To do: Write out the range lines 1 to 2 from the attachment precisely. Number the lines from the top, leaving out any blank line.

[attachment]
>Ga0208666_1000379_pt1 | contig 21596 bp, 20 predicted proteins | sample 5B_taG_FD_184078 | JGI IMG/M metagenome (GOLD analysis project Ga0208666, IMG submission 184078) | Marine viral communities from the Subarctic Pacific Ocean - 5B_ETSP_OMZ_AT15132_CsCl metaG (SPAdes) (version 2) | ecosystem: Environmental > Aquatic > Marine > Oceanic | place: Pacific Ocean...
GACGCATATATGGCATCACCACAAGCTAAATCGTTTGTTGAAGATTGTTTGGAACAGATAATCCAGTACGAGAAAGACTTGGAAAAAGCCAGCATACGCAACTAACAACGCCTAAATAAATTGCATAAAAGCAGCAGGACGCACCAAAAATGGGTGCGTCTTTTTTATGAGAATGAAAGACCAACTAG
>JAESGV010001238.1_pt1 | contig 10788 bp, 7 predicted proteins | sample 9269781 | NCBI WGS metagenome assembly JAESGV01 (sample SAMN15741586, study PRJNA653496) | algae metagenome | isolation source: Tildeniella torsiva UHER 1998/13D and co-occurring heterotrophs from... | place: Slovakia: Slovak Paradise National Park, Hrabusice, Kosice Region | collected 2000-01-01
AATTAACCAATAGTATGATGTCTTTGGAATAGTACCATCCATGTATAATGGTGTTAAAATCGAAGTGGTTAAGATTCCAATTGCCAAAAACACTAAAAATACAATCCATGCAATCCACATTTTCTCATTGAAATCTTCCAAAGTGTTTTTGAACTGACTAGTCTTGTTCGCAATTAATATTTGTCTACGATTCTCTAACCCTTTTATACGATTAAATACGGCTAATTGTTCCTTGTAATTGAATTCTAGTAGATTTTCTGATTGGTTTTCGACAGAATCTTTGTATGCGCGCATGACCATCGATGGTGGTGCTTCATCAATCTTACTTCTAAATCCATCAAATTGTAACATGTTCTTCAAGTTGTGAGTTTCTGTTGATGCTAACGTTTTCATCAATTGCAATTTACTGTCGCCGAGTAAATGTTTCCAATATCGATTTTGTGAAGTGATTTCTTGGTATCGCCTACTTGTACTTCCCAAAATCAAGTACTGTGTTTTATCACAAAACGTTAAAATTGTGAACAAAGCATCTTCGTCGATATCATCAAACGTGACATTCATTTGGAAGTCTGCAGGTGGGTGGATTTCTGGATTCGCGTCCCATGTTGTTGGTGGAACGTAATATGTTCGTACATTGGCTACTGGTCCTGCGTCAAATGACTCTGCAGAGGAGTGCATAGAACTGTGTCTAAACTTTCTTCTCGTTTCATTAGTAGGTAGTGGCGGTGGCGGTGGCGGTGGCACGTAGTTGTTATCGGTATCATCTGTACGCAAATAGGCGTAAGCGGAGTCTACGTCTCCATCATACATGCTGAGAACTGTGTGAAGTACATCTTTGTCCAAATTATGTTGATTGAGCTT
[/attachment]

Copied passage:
>Ga0208666_1000379_pt1 | contig 21596 bp, 20 predicted proteins | sample 5B_taG_FD_184078 | JGI IMG/M metagenome (GOLD analysis project Ga0208666, IMG submission 184078) | Marine viral communities from the Subarctic Pacific Ocean - 5B_ETSP_OMZ_AT15132_CsCl metaG (SPAdes) (version 2) | ecosystem: Environmental > Aquatic > Marine > Oceanic | place: Pacific Ocean...
GACGCATATATGGCATCACCACAAGCTAAATCGTTTGTTGAAGATTGTTTGGAACAGATAATCCAGTACGAGAAAGACTTGGAAAAAGCCAGCATACGCAACTAACAACGCCTAAATAAATTGCATAAAAGCAGCAGGACGCACCAAAAATGGGTGCGTCTTTTTTATGAGAATGAAAGACCAACTAG